It was pretty overwhelming to know how many other incredible bands were up there, and I know because I made a point of listening to almost everyone in the top 50 as we moved up the ladder.  In our immediate area we were in the running with some incredible bands including London’s Hello Amora and The Truth Today, Kitchener’s Something You Whisper, bands like Bring Me the Author, Sons of Sirens, Bearings, Choices (SW Ontario has a lot of incredible bands people!)

The contest was fun, albeit a little daunting.  Ultimately we have a pretty amazing group of supporters who like what we do and were willing to give us that support when we really needed it.  We managed to place 14th out of over 200 bands, and in the end we along with The Ocean Cure, Cedar Boulevard, This Is Awesome and Amasic were chosen to play.

The show itself was great!  Warped Tour is notorious for being rained on, certainly in Toronto.  As expected, the day started out fine, but clouds rolled in and she got pretty gnarly! (Now to Ollie Williams with the weather!)  People are a bit wary of the rain though.  When it first starts, you think to yourself “HEY, I can stay dry!” and you start to work the problem.  Some stood under trees, others went for shelter at the patio bar, some small kids hid under rocks.  It’s only later on that people give up, accept their fate, and buy a poncho.  By the end of the day, everyone at the Molson flats is soaked, but we all had fun and the rain didn’t matter.  Our friends in Sumo Cyco and Red Handed Denial played Lemmon stage so I was able to catch Sumo’s sound check before we went on and caught RHD later on in the day.  Being As An Ocean was amazing, and I had an absolute blast at Beartooth.  I bought an amazing pink New York hat and got blisters on my heels from the Vans slip-ons I hadn’t yet broken in.  Hahaha.  By the end of the day I was hobbling around barefoot.

Playing Warped Tour is one of those things that so many bands dream about, and all things considered, it’s something we’re all going to look back on and say “Hey, we did that?!  We did that!”  It was a special moment we all got to share.  Being on that stage, playing OUR music. That was an amazing feeling.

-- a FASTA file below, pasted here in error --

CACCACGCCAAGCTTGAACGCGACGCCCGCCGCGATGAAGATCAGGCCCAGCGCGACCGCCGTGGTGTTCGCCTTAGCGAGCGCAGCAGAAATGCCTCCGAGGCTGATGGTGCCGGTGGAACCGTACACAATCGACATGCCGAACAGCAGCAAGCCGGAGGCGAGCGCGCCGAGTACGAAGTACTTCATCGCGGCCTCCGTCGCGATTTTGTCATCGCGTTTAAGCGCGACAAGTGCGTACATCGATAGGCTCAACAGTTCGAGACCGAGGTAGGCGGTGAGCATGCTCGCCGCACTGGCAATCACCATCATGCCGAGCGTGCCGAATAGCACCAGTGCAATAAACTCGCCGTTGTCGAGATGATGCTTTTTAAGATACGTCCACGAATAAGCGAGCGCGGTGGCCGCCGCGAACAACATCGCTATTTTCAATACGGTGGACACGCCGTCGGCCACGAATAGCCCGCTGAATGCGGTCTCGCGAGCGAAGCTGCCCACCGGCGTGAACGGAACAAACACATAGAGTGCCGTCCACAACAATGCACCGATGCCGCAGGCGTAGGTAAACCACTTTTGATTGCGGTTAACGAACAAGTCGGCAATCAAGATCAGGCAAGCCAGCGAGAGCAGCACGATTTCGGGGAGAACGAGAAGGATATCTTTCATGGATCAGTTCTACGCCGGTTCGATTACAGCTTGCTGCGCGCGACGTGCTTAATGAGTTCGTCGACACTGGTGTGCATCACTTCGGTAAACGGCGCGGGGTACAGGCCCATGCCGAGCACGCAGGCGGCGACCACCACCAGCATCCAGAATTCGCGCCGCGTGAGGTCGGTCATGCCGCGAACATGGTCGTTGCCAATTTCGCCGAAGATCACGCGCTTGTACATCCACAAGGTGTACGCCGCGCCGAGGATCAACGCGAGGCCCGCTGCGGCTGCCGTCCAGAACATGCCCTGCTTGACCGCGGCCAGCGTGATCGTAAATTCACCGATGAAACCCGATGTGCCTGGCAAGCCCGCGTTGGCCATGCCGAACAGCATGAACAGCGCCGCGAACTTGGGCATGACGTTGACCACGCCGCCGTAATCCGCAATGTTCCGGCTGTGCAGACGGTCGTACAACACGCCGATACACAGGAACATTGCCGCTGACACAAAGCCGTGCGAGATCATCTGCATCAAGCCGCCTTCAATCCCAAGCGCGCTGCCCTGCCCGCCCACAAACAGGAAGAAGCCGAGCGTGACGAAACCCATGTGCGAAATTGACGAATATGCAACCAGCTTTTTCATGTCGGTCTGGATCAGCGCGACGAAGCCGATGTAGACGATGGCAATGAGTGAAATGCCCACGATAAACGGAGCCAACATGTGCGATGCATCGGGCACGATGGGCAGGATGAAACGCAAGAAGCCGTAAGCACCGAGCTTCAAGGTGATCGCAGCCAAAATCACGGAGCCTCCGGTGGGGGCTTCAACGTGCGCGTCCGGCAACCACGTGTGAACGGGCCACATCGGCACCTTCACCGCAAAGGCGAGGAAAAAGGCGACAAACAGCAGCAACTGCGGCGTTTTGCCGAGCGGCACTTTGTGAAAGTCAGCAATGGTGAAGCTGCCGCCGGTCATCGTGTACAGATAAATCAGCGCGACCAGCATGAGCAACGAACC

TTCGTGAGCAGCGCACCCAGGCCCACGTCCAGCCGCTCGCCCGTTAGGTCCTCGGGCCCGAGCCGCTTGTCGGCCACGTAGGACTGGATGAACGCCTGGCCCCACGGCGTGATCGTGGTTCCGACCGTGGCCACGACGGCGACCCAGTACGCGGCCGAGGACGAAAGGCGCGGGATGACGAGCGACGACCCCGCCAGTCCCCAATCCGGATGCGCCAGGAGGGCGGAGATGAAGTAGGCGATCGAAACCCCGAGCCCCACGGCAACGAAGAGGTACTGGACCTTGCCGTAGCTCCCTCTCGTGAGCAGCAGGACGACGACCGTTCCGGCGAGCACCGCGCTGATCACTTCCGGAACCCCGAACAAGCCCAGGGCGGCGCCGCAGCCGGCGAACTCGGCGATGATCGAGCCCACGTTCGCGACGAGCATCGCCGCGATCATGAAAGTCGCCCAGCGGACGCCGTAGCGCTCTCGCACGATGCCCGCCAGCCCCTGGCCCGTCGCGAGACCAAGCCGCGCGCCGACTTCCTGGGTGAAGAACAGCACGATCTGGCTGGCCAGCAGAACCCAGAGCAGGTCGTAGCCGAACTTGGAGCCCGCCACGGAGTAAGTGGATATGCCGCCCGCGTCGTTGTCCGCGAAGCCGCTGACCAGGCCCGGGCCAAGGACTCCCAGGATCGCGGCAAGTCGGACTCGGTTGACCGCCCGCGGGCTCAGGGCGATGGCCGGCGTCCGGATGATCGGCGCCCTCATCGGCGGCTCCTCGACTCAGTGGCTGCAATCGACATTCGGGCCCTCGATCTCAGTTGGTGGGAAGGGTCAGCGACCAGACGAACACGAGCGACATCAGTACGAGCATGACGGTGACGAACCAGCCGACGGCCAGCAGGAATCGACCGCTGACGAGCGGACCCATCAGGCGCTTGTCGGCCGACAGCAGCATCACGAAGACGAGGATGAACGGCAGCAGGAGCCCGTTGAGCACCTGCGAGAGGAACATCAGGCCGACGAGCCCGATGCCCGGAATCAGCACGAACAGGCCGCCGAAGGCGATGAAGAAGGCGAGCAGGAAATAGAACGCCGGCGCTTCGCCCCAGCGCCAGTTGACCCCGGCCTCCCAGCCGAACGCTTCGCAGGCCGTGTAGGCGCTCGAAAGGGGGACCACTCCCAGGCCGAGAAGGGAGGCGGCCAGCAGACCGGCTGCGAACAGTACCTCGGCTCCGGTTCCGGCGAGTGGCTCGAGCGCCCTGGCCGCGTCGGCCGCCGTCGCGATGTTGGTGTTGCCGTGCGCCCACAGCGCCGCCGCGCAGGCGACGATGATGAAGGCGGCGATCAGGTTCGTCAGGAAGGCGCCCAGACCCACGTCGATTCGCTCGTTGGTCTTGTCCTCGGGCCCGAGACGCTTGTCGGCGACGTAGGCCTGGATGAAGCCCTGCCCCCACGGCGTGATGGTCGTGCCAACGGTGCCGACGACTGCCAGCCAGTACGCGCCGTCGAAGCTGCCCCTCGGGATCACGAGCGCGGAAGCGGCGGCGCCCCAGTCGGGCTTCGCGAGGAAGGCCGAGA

The single “Happyface (Pick Yourself Up)” was released in September, and it seems like a my-special-someone-got-sick-of-the-negativity song.  What inspired it?

Stuff like that is definitely relevant, but it’s also about a general perspective on expectations.  It happens a lot in life, and in other places, like working retail.

People expect a lot of you while remaining seemingly helpless; its kind of alarming.

Will “Happyface (Pick Yourself Up)” appear on No City‘s follow-up?  Any news on that itself at this point?

KR
: The band has been working on writing together and it’s been a lot of fun (and a lot of work).  We have a few songs narrowing in on completion and others just waiting for lyrics.

MM: It’s the first single, and you can expect more catchy, fun songs like that.

After the chaos of the spring and summer we can finally say that we’re almost finished the new record.  We’ve taken the time we needed to perfect the songs and do lyric rewrites.  It was important to us that Kris had the time she needed to write because we wanted the new record to be an expression of her, and her creative spirit.